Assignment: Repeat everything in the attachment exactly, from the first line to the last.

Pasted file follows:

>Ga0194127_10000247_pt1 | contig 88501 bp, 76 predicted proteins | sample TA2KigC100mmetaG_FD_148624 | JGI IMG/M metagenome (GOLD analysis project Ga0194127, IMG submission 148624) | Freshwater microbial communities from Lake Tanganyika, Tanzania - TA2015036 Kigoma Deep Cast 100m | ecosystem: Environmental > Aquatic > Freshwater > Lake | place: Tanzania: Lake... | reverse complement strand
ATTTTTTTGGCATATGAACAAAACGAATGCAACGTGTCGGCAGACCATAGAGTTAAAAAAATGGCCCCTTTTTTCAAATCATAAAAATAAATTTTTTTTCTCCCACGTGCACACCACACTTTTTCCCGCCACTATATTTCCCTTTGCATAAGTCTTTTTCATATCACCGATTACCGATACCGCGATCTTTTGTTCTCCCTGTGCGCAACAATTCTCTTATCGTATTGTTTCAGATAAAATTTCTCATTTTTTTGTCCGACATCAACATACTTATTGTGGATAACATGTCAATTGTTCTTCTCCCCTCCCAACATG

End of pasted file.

>Ga0194127_10000247_pt1 | contig 88501 bp, 76 predicted proteins | sample TA2KigC100mmetaG_FD_148624 | JGI IMG/M metagenome (GOLD analysis project Ga0194127, IMG submission 148624) | Freshwater microbial communities from Lake Tanganyika, Tanzania - TA2015036 Kigoma Deep Cast 100m | ecosystem: Environmental > Aquatic > Freshwater > Lake | place: Tanzania: Lake... | reverse complement strand
ATTTTTTTGGCATATGAACAAAACGAATGCAACGTGTCGGCAGACCATAGAGTTAAAAAAATGGCCCCTTTTTTCAAATCATAAAAATAAATTTTTTTTCTCCCACGTGCACACCACACTTTTTCCCGCCACTATATTTCCCTTTGCATAAGTCTTTTTCATATCACCGATTACCGATACCGCGATCTTTTGTTCTCCCTGTGCGCAACAATTCTCTTATCGTATTGTTTCAGATAAAATTTCTCATTTTTTTGTCCGACATCAACATACTTATTGTGGATAACATGTCAATTGTTCTTCTCCCCTCCCAACATG